white sleeve – whole cities have fallen for less
than this. And wandering, lost, in ardour’s mist,
you miss the vital signs: that sigh, curled lip,
how ready suddenly he is to up and leave.
But that’s to come. This rumpled sheet
flags your surrender, you breathe the cleaving
essences – for now, love, ignorance is bliss.
The steady gaze you once believed you had
is just a fallacy. You close your eyes to kiss.

Isobel Dixon

Sonnet 148

O me! what eyes hath love put in my head,
Which have no correspondence with true sight!
Or, if they have, where is my judgment fled,
That censures falsely what they see aright?
If that be fair whereon my false eyes dote,
What means the world to say it is not so?
If it be not, then love doth well denote
Love’s eye is not so true as all men’s: no,
How can it? O how can love’s eye be true,
That is so vexed with watching and with tears?
No marvel then, though I mistake my view;
The sun itself sees not till heaven clears.
O cunning love! With tears thou keep’st me blind,
Lest eyes well seeing thy foul faults should find.

William Shakespeare


Contributing Poets:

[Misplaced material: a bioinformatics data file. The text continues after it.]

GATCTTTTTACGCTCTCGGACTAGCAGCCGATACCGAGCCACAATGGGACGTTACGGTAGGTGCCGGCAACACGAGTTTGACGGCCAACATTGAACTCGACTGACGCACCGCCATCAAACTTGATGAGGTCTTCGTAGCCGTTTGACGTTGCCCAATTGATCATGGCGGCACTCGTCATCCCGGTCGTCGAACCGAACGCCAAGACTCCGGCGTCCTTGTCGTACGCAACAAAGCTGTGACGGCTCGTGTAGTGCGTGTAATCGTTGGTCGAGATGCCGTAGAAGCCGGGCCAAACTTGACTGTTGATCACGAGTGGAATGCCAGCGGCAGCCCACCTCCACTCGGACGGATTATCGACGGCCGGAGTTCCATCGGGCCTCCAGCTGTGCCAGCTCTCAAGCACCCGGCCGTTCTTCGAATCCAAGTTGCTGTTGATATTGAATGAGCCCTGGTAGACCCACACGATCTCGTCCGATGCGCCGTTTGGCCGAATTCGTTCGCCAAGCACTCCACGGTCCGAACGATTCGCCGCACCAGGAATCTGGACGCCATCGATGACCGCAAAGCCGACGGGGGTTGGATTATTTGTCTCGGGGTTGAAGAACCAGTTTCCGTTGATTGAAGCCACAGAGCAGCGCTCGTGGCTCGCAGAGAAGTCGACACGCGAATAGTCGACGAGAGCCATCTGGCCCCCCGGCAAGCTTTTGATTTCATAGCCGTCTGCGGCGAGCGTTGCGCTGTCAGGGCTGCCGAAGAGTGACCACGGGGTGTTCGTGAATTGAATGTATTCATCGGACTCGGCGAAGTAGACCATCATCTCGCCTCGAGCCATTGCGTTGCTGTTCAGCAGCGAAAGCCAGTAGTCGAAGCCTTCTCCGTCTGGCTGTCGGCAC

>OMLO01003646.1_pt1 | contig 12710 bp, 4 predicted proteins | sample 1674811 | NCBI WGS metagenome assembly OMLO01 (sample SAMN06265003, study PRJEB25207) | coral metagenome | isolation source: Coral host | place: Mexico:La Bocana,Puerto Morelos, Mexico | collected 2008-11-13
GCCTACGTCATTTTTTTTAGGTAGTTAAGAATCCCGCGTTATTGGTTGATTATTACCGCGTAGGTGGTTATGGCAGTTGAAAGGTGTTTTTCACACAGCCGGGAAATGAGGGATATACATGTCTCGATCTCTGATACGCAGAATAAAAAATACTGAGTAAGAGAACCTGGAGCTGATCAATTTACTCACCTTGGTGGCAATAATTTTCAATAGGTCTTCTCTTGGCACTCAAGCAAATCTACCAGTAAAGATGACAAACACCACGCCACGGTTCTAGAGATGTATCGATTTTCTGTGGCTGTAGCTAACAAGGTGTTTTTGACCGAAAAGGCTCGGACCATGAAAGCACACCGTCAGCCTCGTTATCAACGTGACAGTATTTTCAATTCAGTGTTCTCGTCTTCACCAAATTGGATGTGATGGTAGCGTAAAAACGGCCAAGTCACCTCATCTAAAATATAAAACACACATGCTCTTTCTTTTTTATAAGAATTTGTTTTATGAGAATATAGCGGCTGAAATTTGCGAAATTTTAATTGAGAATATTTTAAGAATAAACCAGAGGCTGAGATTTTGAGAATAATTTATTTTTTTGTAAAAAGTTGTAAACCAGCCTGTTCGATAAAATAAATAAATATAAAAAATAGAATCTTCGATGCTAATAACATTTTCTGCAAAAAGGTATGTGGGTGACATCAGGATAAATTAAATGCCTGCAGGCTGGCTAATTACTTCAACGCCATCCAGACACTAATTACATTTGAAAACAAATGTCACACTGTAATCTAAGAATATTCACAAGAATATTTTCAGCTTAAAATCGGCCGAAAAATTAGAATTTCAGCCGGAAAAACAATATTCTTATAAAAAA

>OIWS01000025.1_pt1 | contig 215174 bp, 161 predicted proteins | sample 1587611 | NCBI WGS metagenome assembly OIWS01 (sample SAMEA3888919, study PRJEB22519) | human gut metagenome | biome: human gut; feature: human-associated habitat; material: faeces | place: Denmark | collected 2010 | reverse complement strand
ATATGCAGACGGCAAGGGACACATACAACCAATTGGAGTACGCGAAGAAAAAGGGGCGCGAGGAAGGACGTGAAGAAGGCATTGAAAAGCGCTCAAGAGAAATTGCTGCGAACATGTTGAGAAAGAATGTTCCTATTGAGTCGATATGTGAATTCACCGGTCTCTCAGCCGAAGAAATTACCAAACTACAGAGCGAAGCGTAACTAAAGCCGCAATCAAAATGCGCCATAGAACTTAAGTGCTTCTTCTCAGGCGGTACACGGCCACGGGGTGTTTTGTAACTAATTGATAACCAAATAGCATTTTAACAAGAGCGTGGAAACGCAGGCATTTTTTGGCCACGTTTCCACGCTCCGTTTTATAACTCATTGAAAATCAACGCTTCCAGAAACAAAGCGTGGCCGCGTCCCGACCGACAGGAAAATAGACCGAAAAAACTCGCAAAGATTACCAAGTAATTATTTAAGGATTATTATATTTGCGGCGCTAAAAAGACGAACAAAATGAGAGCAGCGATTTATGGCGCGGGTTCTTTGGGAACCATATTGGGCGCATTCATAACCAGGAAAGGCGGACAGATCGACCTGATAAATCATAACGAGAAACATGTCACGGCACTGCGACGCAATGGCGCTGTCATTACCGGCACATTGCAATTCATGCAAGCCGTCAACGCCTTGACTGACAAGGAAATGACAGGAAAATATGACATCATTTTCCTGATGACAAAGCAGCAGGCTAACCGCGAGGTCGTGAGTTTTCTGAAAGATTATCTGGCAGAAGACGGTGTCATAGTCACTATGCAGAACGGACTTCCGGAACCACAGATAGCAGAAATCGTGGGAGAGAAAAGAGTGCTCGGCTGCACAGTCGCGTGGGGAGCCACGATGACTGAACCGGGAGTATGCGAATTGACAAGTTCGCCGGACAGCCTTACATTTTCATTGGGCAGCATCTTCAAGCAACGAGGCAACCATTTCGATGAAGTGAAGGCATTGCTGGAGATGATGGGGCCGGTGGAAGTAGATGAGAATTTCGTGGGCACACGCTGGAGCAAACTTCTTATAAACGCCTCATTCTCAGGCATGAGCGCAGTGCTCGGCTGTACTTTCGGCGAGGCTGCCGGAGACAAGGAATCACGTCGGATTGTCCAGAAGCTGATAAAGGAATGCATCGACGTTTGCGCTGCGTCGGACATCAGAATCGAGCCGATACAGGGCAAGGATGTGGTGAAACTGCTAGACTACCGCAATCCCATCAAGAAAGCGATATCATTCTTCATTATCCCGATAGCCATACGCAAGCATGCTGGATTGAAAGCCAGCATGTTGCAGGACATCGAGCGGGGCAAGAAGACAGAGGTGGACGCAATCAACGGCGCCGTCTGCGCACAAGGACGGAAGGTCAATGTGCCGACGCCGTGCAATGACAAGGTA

Mark A. Hill, Antony Dunn, Doreen Hinchliffe, Michael Kelleher, Seán Hewitt, Lorraine Mariner, NJ Hynes, Miriam Nash, Mel Pryor, Becky Cullen, Ali Lewis, Christopher North, Andrew Rudd, Miranda Peake, Andrew George, Maeve Henry, Tim Richardson, Abigail Parry, Peter Kenny, Konstandinos Mahoney, Jon Stone, Rosie Shepperd, Marcus Smith, Conrad Kemp, Mark D. Cooper,  William Wyld, Pat Borthwick, Anita Pati, Oliver Mantell, Mike Di Placido,  Eoghan Walls, Becky Edwards,  Matt Barnard, Marilyn Daish, Charles Evans, Sue Wrinch, Nick MacKinnon,  Sophie Reynolds,  Arji Manuelpillai, Iain Batchelor, Gordon Fudge, Graham Goddard, PJ Heinz,  Robert Powell, James Nash, Kelley Swain, Jo Reed Turner, Richard O’ Brien,  Liane Strauss, Bill Haugse, David Bowe, Francesco Aresco, Mark Leech, Anthony Fisher, Edwina Attlee, David Underdown, Matt Riker, Antony Mair, Matthew Stoppard, Mark Fiddes, Stephen Sharkey, JL Williams, Rachel Barnett-Jones, Di Slaney, Miles Salter, Sarah Diamond, Jacqueline Saphra, Simon Scardifield, Jonathan Davidson, Arrianne Destiney,  Henry Stead, Paul Helliwell, Tim O’Leary, Jane McCarthy Wilkinson, Hitomi Yu, Kesha Sandon, Jo Brandon, Joshua Ip, Deanna Rodger,  Rachel Plummer,  Katy Evans-Bush, Emer Gillespie, Theophilus Kwek, Alexander Velky,  Robbie Burton, Robin Houghton, Kate Venables, Sue Rose, Richy Campbell, Pooja Nansi,  Nick Makoha, Mary Jean Chan, David Clarke, Mandy Sutter, Hilary Watson, William Doreski, Aileen La Tourette, Geraldine Clarkson, , Mark Huband, Helena Johnson, Van Badham, Hamid Khanbhai, David Attwooll, James Peake, Penny Boxall, leoemercer, Rebecca Russell,  Ann Kelley, Gus Simonovic, James Penn, Shomit Dutta, Anna Kisby, Amy Neilson Smith, Simon Barraclough, Stav Poleg,  MD Anson,  Lesley Saunders,  Charlotte Amos, Mo Jones, James Miller,  Siobhan Harvey, Oz Hardwick, Fats White, Rosie Johnston, Nona Charles,  Natalya Anderson, Valerie Darville, Mab Jones, Loraine Saacks, Charles Barber, Brian Deen, Emma Stirling,  Jaz McKenzie,  Nick Eisen, Gillie Robic, Muhammad Salim,  Jo Sanders, James Trevelyan,  Anne Smith, Josephine Corcoran, Arthur Fox, Debby Grayson, Charley Alldridge,  Tessa Foley, Isobel Dixon, Nick Alldridge, Suzannah Evans, Barney Norris,  John Challis, Rosamund Taylor, Emma Simon